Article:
Protecting Women-Only Spaces

The protection of women-only spaces and female safety will be at the forefront of our work, as well as working to shine a light on and bring media attention to changes in law and policy in Taiwan that are detrimental to women.

In 2022, administration at National Cheng Kung University tried to sneak a trans-identified male student into female-only dorms. This student possessed all of his functional male genitalia and was meant to share a room with up to five female students in a small space with little privacy. Only after a whistleblower brought this to the attention of the mainstream media did it come under scrutiny. This was not the first time a major Taiwanese university tried bringing a fully intact trans-identified male into girls’ dorms without informing anyone or getting consent. This also happened at Taiwan’s top academic institute, National Taiwan University. In fact, the former Dean of National Taiwan University, Feng Yan, admitted that she “secretly” assisted several trans-identified students to transfer into dormitory rooms of the opposite sex when she served as the Dean of National Taiwan University from August 2005 to July 2012.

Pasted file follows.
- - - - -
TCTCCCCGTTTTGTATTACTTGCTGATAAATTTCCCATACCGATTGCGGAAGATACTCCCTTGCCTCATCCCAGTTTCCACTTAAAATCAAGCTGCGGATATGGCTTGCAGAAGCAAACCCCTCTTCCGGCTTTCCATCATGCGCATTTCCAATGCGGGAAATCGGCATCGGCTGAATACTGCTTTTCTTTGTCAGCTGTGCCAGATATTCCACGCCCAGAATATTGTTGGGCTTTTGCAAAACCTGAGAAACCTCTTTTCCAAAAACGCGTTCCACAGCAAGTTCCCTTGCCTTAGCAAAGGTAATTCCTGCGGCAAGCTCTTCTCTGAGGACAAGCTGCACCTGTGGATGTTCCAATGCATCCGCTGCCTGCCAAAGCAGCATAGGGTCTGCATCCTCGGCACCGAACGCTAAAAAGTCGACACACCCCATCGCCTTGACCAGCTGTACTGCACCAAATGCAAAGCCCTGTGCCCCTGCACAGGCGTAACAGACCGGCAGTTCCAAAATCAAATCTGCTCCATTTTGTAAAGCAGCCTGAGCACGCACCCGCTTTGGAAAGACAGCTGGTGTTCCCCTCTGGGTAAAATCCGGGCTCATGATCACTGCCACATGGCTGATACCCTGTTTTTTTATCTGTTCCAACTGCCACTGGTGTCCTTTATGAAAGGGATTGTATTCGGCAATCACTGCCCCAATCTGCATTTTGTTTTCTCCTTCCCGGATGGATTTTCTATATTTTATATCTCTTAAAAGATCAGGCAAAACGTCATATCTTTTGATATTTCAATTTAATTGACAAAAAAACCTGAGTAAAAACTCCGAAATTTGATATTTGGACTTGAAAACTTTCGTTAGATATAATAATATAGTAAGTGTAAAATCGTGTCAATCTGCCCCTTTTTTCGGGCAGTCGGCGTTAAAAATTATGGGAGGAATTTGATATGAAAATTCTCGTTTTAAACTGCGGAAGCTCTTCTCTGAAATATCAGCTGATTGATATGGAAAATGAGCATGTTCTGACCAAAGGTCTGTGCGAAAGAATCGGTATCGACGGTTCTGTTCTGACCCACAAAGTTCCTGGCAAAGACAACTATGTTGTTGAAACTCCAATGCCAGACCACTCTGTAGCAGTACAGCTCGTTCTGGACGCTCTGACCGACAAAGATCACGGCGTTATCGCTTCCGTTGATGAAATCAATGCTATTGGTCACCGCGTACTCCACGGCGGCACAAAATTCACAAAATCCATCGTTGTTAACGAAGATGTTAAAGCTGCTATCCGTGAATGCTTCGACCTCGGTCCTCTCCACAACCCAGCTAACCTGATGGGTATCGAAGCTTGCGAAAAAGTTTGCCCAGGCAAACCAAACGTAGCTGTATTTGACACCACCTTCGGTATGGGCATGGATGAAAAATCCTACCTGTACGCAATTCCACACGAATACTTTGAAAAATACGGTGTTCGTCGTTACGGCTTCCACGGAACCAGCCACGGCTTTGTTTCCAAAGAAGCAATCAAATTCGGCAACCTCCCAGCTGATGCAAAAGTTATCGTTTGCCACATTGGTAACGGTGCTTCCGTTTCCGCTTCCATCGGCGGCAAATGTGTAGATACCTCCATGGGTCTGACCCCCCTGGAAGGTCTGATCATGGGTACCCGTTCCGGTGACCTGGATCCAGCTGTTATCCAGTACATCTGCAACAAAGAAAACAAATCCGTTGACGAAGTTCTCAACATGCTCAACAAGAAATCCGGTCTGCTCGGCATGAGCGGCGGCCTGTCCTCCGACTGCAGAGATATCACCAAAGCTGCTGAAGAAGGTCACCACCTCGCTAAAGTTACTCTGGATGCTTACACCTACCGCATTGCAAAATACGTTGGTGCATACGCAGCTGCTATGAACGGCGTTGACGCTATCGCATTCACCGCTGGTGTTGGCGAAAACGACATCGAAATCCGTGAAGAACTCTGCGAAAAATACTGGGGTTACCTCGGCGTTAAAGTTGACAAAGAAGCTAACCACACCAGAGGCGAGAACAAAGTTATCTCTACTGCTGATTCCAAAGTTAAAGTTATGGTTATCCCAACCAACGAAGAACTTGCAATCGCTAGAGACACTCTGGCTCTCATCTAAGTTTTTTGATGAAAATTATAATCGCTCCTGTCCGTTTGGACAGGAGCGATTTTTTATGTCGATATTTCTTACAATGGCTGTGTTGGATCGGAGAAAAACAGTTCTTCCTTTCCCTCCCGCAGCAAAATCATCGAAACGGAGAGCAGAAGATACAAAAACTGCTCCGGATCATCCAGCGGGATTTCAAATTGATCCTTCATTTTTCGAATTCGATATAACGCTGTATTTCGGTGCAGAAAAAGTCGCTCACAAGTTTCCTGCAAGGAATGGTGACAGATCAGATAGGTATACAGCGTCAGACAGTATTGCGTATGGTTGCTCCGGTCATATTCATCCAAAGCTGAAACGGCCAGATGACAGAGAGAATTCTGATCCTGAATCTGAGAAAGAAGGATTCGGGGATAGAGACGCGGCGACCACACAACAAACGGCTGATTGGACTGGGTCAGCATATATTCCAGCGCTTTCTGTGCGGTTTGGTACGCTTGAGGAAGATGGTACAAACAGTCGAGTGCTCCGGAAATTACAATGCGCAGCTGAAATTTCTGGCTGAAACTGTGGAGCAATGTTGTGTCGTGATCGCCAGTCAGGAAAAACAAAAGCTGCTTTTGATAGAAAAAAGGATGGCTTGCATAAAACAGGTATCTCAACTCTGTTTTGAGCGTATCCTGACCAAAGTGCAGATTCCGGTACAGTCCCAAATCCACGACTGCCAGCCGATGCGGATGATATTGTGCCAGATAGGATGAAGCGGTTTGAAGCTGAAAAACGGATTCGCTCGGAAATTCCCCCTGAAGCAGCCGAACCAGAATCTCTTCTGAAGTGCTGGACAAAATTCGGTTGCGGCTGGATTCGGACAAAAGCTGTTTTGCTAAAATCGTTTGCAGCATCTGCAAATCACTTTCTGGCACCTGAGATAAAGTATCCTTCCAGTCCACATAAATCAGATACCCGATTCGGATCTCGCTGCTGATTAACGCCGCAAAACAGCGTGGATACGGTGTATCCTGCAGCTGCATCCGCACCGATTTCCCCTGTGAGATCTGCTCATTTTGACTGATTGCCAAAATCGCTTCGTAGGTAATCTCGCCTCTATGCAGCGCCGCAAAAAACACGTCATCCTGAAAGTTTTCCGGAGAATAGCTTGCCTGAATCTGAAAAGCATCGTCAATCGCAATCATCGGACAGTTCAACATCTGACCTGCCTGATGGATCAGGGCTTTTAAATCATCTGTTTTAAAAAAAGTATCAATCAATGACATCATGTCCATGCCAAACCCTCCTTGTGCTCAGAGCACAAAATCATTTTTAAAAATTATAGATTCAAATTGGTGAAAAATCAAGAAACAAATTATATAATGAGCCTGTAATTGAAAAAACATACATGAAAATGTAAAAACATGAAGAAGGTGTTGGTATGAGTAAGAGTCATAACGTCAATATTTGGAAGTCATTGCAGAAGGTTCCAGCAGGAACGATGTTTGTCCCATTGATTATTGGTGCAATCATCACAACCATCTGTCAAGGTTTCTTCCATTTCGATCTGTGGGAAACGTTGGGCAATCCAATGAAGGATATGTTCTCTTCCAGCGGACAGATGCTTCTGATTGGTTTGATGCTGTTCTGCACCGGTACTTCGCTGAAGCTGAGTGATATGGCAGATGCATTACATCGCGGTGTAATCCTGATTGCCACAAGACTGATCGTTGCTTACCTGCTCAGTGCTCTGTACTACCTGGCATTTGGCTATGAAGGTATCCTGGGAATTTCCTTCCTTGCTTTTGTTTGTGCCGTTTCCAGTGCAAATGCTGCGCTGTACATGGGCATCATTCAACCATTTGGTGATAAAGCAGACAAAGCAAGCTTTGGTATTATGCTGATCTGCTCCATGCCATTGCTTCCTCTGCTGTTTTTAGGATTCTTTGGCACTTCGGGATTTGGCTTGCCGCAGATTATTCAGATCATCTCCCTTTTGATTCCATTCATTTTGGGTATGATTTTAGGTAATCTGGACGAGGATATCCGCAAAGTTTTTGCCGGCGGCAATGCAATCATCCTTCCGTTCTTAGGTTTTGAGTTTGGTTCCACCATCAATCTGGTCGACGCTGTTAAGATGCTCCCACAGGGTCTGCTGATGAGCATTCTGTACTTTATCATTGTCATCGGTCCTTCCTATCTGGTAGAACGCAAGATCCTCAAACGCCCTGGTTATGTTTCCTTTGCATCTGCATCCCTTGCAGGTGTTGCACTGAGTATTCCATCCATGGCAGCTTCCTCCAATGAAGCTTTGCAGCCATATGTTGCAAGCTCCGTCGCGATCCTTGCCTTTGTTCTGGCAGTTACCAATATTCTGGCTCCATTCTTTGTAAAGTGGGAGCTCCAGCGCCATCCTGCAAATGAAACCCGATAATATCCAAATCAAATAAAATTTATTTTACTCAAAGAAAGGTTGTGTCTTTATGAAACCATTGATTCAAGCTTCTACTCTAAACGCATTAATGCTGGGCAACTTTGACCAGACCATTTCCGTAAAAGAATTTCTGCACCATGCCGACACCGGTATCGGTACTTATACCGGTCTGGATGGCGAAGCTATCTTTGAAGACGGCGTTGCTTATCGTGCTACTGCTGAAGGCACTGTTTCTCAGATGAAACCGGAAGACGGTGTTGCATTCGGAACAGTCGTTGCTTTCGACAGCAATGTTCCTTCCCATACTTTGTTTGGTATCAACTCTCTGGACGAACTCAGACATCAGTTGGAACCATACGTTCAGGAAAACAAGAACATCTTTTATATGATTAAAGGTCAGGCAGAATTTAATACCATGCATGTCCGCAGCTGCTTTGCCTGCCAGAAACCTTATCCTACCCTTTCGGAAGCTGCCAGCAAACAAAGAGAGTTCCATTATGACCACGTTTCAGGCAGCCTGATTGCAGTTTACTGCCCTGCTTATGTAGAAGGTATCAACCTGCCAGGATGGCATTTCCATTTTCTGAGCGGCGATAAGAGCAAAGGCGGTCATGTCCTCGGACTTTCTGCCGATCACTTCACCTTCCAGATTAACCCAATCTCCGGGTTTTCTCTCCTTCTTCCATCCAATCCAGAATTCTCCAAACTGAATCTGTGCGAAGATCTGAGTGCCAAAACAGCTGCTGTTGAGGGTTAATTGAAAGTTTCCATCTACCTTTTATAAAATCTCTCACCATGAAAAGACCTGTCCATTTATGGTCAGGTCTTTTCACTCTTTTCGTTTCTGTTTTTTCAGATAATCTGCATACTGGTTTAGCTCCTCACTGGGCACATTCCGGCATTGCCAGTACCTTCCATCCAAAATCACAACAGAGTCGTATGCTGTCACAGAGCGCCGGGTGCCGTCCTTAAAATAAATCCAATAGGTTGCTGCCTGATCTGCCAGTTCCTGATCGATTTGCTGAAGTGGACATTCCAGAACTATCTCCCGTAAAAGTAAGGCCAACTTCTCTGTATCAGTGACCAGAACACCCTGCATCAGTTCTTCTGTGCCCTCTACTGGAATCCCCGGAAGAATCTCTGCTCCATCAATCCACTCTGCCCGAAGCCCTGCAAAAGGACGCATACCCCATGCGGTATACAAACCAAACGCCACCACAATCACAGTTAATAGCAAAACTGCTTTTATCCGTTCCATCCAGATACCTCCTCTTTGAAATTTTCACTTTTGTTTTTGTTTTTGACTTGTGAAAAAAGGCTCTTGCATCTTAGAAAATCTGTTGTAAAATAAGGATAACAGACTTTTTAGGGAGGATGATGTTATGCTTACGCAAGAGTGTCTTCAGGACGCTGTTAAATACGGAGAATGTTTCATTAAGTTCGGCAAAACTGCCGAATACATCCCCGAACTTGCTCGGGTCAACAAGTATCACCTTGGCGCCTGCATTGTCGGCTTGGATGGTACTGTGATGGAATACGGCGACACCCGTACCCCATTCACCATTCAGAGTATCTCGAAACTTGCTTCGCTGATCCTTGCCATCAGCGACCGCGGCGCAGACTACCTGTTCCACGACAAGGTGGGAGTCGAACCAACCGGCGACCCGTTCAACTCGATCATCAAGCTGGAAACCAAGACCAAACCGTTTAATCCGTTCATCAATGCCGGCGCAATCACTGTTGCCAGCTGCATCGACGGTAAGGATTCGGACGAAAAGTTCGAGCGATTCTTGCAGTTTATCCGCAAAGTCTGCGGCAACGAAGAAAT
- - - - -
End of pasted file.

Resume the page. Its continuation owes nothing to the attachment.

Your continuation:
As an officially recognized association, TWA can participate in women’s rights related conferences. Rather than merely being “a bunch of concerned citizens” as we have been in the past, we are now a registered INGO. We will be able to send formal complaints to government agencies to pressure them to respond to our inquiries publicly, rather than continuing to hide their agenda from the public. Sending written formal requests for information or further scrutiny will have more impact on local governments, legislators, and the executive branch of government in Taiwan. As a legal entity, we can (but will hopefully never have to) file lawsuits against trans activists who harass or threaten TWA members.